The breakdown of the sectors shows a high degree of diversification, according to the Credit Suisse report.

Graphic: Soham Sen / ThePrintGraphic: Soham Sen / ThePrint

“The widely anticipated e-commerce, education technology, food technology, and mobility companies make up less than a quarter of the total. The largest number of companies are active in the financial sector (all non-banks), which in addition to the highly disruptive financial technology companies (FinTech) also include some conventional NBFCs (non-bank financing companies): given the unique position that India is in (low) financialization and at the same time worldwide leading financial infrastructure, ”says the report.

Software as a Service (SaaS), niche IT service providers, gambling companies, insurance technology, and even new age sales and logistics companies that are powered by technology have also grown large enough to be on this list, that is it in the report.

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The competition that leads to churn has also seen a shift in Sensex

The fact that the decades after liberalization have made it easier for new companies to start up and challenge the old incumbents was also highlighted in the 2019-20 economic survey.

In that churn, the survey had shown how the share of IT companies and financial services providers in the total market capitalization of the Sensex had increased over the past two decades.

“The forces of creative destruction following the liberalization of the Indian economy have led to the rise of new sectors such as finance and information technology. The share of these sectors in total market capitalization, which practically did not exist in the Sensex at the beginning of the 1990s, has increased so much over the years that these sectors now dominate the Sensex, ”says the survey.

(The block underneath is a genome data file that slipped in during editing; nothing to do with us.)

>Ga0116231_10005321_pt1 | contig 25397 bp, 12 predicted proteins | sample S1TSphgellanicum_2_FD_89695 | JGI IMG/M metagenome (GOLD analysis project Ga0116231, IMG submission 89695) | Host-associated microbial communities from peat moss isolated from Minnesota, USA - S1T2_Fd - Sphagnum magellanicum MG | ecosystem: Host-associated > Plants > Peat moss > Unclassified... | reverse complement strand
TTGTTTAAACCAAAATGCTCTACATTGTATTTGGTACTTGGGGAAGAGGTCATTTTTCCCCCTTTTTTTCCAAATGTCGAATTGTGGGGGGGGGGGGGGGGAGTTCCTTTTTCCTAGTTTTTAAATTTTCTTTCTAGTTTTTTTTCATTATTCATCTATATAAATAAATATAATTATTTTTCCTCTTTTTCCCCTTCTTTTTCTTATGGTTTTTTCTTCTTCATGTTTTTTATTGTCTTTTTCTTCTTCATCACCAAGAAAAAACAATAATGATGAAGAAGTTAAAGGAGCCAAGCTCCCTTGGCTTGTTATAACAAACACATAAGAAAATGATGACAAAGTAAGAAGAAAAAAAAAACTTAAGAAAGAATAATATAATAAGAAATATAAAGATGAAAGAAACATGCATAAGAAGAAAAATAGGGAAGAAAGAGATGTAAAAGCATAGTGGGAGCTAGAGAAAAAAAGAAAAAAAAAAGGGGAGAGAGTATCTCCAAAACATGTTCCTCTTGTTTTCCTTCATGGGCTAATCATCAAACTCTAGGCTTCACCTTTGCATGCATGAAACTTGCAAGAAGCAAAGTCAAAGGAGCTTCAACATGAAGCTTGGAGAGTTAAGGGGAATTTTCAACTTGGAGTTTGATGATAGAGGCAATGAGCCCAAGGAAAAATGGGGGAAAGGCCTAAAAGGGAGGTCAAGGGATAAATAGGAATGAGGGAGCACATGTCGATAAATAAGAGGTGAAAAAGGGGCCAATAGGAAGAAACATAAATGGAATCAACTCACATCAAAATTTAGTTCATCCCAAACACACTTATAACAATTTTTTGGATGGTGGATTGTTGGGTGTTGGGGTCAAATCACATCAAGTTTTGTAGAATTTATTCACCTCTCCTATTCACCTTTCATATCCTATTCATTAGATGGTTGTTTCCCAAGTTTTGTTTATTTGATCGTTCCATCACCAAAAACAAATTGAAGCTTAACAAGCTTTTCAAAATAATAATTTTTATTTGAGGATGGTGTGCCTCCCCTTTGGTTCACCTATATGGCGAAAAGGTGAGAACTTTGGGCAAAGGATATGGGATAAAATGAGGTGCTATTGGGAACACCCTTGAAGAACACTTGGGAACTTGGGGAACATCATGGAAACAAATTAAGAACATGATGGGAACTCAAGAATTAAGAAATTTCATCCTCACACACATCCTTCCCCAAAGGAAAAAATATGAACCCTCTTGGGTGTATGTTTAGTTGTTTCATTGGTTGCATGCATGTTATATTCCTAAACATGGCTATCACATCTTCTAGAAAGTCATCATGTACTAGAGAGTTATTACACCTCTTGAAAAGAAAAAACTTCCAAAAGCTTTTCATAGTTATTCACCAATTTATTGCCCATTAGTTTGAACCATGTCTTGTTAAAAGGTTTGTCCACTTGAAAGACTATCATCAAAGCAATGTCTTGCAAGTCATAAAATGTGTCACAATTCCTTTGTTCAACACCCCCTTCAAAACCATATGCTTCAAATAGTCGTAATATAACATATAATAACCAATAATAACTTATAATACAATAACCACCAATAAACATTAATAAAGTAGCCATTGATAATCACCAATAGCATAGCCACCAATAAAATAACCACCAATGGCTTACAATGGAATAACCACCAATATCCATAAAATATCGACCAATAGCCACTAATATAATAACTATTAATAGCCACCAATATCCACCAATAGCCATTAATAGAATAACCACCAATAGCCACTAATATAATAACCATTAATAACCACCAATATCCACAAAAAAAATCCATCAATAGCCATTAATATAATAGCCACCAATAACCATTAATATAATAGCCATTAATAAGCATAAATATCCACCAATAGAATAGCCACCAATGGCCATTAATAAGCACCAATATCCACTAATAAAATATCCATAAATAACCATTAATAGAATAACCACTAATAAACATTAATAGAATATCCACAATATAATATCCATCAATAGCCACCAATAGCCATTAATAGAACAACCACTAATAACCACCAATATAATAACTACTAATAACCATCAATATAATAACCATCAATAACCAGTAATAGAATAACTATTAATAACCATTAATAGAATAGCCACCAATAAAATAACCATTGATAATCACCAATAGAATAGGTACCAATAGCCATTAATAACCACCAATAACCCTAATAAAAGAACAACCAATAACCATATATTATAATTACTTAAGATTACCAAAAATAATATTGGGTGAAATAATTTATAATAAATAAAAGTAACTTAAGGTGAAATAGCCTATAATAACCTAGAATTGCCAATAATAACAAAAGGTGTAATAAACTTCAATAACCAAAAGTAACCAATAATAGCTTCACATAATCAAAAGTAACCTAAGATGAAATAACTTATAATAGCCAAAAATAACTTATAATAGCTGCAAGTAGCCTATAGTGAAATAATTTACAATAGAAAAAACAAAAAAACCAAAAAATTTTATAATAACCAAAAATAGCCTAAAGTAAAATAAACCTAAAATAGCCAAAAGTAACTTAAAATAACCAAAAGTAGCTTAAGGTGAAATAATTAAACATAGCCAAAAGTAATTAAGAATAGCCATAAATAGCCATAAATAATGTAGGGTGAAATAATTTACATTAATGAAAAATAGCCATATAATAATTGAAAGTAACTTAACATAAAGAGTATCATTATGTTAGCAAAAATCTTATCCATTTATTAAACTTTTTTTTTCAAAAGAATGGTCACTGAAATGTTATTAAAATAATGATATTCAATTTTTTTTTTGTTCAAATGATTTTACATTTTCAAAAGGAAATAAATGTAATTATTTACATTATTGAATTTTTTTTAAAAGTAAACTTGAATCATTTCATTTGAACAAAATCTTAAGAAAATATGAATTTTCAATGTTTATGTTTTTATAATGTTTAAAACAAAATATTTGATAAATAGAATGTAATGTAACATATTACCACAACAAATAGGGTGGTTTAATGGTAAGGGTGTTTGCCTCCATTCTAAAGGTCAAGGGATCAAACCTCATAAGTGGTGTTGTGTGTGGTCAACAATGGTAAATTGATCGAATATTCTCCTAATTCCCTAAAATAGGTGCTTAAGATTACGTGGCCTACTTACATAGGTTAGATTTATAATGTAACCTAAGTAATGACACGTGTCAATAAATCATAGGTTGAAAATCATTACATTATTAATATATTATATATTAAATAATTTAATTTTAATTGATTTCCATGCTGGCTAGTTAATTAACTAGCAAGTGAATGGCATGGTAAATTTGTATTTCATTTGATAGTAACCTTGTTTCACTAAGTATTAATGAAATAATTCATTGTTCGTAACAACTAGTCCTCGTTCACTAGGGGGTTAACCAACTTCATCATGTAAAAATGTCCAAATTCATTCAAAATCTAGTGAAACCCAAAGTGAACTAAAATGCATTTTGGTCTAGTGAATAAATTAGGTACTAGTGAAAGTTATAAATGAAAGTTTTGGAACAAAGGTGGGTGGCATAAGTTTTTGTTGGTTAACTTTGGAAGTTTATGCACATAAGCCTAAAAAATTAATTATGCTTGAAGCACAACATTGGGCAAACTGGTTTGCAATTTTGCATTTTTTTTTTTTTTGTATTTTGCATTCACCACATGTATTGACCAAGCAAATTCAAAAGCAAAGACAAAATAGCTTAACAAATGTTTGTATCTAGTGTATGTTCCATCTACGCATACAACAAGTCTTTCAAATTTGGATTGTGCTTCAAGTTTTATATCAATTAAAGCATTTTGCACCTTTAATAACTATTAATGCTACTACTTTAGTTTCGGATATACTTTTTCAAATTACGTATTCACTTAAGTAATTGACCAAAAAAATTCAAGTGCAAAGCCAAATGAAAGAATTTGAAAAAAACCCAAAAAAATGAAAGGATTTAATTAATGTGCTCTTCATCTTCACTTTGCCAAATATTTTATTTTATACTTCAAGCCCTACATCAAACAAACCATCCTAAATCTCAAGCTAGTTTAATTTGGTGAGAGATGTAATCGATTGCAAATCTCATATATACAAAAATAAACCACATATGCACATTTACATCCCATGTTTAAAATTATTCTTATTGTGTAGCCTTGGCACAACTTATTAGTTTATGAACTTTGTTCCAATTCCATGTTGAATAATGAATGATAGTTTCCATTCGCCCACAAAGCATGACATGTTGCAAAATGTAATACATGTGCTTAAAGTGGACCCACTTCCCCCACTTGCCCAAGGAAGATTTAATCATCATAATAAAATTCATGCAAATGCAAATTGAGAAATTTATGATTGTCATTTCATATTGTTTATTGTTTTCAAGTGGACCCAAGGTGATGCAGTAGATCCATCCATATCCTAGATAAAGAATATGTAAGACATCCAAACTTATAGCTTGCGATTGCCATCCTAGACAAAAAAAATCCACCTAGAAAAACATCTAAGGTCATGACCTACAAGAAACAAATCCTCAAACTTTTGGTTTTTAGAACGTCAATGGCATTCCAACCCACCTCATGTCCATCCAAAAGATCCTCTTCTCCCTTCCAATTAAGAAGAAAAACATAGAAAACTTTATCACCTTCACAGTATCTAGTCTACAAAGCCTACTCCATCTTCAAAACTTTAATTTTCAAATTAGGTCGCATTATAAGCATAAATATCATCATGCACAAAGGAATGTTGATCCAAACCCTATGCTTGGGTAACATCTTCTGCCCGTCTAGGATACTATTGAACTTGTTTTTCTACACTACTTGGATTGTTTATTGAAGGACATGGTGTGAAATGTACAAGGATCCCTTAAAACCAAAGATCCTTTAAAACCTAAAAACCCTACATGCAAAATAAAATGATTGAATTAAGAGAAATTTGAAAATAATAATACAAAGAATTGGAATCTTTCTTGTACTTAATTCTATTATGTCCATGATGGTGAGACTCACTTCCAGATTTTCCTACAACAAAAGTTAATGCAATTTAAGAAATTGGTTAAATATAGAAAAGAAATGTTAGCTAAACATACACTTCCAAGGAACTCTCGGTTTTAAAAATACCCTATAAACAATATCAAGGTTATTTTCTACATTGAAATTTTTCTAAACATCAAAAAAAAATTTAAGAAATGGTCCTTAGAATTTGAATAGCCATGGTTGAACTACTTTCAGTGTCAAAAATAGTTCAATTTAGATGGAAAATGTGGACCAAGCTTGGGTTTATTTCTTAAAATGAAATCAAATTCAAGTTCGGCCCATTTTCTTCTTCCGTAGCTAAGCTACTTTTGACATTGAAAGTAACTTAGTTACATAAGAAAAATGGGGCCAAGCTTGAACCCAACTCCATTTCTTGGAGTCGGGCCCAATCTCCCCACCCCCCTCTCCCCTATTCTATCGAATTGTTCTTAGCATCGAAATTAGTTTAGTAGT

Graphic: Soham Sen / ThePrintGraphic: Soham Sen / ThePrint

The report noted that this exodus has also resulted in a diversified mix of firms with a much lower concentration of market power, which allows for more competition.

“Sectors that were once considered to be the mainstays of the Indian economy are being displaced by new sectors that bring with them new technologies and products. The competitive advantage of entrenched companies is quickly challenged by new, smaller, and more agile companies. Every five years roughly every third company in the Indian economy can expect to be massively challenged by the forces of creative destruction, ”the report said.

Graphic: Soham Sen / ThePrintGraphic: Soham Sen / ThePrint

It has also been said that the gap between the sizes of the largest and smallest companies is rapidly decreasing, and consequently monopoly power in the economy is diminishing, giving way to more competitive markets.

“Consumers benefit from a wider variety of goods and services, lower prices and a continuous improvement in the quality of existing products,” he added.